One of the most accomplished poets of the twentieth century, W. H. Auden found that his gayness led him to new insights into the universal impulse to love and enlarged his understanding of all kinds of relationships.
In its first century of existence, gay male autobiography has become increasingly more open, frank, and unapologetic.
In the first century of its existence, lesbian autobiography has moved from being coded to being outspoken, and it is both wide ranging and contradictory in the stories that it tells.
Transgendered individuals have published autobiographies not only to tell or to clarify the stories of their lives, but also to educate others in an effort to gain greater acceptance for transgender people.
The contemporary literary awards given specifically to honor glbtq books may be seen as an outgrowth of the modern American gay rights movement, so intertwined are they with the movement for equality.
A leading contemporary American playwright, Jon Robin Baitz produces works that are both morally serious and politically conscious.
James Baldwin, a pioneering figure in twentieth-century literature, wrote sustained and articulate challenges to American racism and mandatory heterosexuality.
In a series of five interlinked pulp novels set in Greenwich Village and its homosexual bars in the late 1950s and early 1960s, Bannon provides an important record of lesbian life in a period when few women dared speak openly about homosexuality.
American novelist Djuna Barnes sought new forms of self-representation of lesbians in the face of society's compulsory heterosexuality.
Allen Barnett wrote stories unlikely to be surpassed for their depiction of gay life at the height of the AIDS pandemic.
In addition to being the muse and inspiration of other writers, American expatriate Natalie Barney, known as the Amazon, was a poet, memoirist, and epigrammatist in her own right.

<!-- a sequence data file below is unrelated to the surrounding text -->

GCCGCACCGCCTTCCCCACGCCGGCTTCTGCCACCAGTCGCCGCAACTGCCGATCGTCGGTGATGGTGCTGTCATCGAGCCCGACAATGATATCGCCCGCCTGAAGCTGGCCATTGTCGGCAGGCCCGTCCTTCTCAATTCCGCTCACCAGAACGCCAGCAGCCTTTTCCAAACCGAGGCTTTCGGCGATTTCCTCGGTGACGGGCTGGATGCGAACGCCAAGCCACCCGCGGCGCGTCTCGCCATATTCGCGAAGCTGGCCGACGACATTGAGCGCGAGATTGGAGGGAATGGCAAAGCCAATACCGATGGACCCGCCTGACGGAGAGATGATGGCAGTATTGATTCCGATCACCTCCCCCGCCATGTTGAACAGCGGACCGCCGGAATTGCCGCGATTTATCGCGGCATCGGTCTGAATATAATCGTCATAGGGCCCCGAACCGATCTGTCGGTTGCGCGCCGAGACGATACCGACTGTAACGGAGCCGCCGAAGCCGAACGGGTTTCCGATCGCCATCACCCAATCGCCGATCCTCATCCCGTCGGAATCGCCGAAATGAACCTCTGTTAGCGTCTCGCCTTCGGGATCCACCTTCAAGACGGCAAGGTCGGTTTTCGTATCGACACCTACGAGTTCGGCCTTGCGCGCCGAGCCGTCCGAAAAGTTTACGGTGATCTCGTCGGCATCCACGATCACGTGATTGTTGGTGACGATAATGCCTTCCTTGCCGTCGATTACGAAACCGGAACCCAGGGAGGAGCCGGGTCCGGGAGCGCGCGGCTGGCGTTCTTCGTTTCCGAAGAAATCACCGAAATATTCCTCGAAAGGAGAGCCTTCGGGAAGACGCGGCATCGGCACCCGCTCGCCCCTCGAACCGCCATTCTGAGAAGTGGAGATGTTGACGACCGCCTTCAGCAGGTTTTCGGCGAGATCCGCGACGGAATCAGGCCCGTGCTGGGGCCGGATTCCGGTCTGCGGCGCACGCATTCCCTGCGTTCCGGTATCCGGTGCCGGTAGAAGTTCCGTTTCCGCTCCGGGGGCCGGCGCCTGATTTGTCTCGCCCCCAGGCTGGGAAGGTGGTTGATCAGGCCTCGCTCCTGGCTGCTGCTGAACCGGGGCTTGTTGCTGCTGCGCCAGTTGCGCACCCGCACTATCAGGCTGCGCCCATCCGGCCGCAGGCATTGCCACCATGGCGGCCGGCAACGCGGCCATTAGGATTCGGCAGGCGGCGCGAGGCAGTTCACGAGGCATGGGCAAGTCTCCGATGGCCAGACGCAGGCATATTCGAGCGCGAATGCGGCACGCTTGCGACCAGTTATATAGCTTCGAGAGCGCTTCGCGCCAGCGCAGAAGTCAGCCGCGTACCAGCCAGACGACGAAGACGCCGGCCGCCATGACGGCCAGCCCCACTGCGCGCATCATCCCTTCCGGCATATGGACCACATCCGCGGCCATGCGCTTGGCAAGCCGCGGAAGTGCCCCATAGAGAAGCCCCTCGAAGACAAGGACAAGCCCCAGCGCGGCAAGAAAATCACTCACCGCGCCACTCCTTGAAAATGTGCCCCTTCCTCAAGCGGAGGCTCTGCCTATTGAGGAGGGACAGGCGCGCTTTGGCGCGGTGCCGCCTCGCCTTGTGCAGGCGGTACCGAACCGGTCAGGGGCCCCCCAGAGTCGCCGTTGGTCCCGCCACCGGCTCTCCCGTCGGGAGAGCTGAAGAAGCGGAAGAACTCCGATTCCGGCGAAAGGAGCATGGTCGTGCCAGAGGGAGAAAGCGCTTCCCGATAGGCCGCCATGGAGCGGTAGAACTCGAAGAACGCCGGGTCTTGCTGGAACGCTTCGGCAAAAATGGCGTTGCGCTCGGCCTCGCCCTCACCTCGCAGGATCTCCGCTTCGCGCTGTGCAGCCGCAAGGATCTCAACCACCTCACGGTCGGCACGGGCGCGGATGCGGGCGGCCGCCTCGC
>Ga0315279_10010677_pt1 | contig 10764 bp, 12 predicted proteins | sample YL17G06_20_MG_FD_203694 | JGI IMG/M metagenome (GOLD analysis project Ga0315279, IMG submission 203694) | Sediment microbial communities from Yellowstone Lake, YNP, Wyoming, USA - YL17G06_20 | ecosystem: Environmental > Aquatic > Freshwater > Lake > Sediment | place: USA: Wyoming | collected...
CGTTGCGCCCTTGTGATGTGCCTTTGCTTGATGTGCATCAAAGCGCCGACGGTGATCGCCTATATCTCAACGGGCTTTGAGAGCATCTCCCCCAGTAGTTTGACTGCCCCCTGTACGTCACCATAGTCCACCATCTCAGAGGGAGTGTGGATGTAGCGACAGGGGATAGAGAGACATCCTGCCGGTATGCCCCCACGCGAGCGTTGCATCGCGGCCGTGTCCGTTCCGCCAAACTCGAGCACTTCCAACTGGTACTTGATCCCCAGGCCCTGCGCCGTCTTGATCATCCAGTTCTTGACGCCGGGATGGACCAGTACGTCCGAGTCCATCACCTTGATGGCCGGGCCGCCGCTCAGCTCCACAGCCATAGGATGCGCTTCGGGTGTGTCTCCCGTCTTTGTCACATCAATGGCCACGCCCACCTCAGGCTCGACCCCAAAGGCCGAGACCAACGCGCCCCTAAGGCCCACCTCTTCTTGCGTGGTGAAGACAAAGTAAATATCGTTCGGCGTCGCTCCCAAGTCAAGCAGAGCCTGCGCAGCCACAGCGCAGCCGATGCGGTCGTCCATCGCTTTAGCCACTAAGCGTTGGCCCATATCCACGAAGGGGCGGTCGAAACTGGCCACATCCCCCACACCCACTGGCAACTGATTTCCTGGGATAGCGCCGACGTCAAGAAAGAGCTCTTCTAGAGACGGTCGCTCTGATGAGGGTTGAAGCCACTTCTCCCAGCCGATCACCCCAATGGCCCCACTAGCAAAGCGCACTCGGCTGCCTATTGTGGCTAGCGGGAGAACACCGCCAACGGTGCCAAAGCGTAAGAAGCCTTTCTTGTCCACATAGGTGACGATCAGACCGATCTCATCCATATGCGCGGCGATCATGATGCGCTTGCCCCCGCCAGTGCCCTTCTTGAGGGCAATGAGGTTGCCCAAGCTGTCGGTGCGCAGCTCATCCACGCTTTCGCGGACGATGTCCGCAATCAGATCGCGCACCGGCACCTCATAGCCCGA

James Barr is the pseudonym under which James Fugaté published the popular novel Quatrefoil (1950) and other works, and which he used as an activist in the homophile movement of the 1950s.
American poet, literary scholar, and educator, Katharine Lee Bates is best known for her poem "America the Beautiful" and for her relationship with Wellesley College colleague Katharine Coman.
Through her Parisian bookshop and her editorial work, American expatriate and lesbian Sylvia Beach did much to influence the course of modern literature.
Through his writing, teaching, and public appearances, James Beard became widely recognized as one of the foremost representatives of American gastronomy; he planned to reveal his homosexuality in a memoir, but died before completing the book.
The writers of the Beat Generation, many of whom were gay or bisexual, endorsed gay rights as a part of their rebellion against inhibition and self-censorship.
An eminent professor and translator as well as a drama critic and playwright, Eric Bentley--whether writing from inside or outside the closet--has consistently supported the representation of same-sex desire in the theater.
Although Western culture's reliance upon binary systems of classification and identification has meant the practical erasure of bisexuality, as such, from literary and cultural analysis, bisexual experiences appear in many literary works from ancient times to the present.
Widely acknowledged as one of the finest twentieth-century American poets, Elizabeth Bishop encoded a lesbian identity in her poems.
American novelist, playwright, and short story writer Jane Bowles spent her life examining lesbian identity with an honest and sardonic wit.
Gay American expatriate composer, writer, and translator Paul Bowles liked to examine sexuality from a dispassionate perspective for its psychological suggestiveness.
A matriarch of fantasy and science fiction literature, Marion Zimmer Bradley also authored lesbian paperback pulps and articles for The Ladder and Mattachine Review.
Christopher Bram's novels address homosexual issues in a variety of periods and locales.
One of the first Jewish-American writers of his generation to write in English rather than Yiddish, Myron Brinig was also one of the first to create homosexual characters, though he remained publicly closeted all of his life.
Greek-born lesbian poet and translator Olga Broumas writes openly erotic poems that combine ancient Greek echoes and late twentieth-century idiom.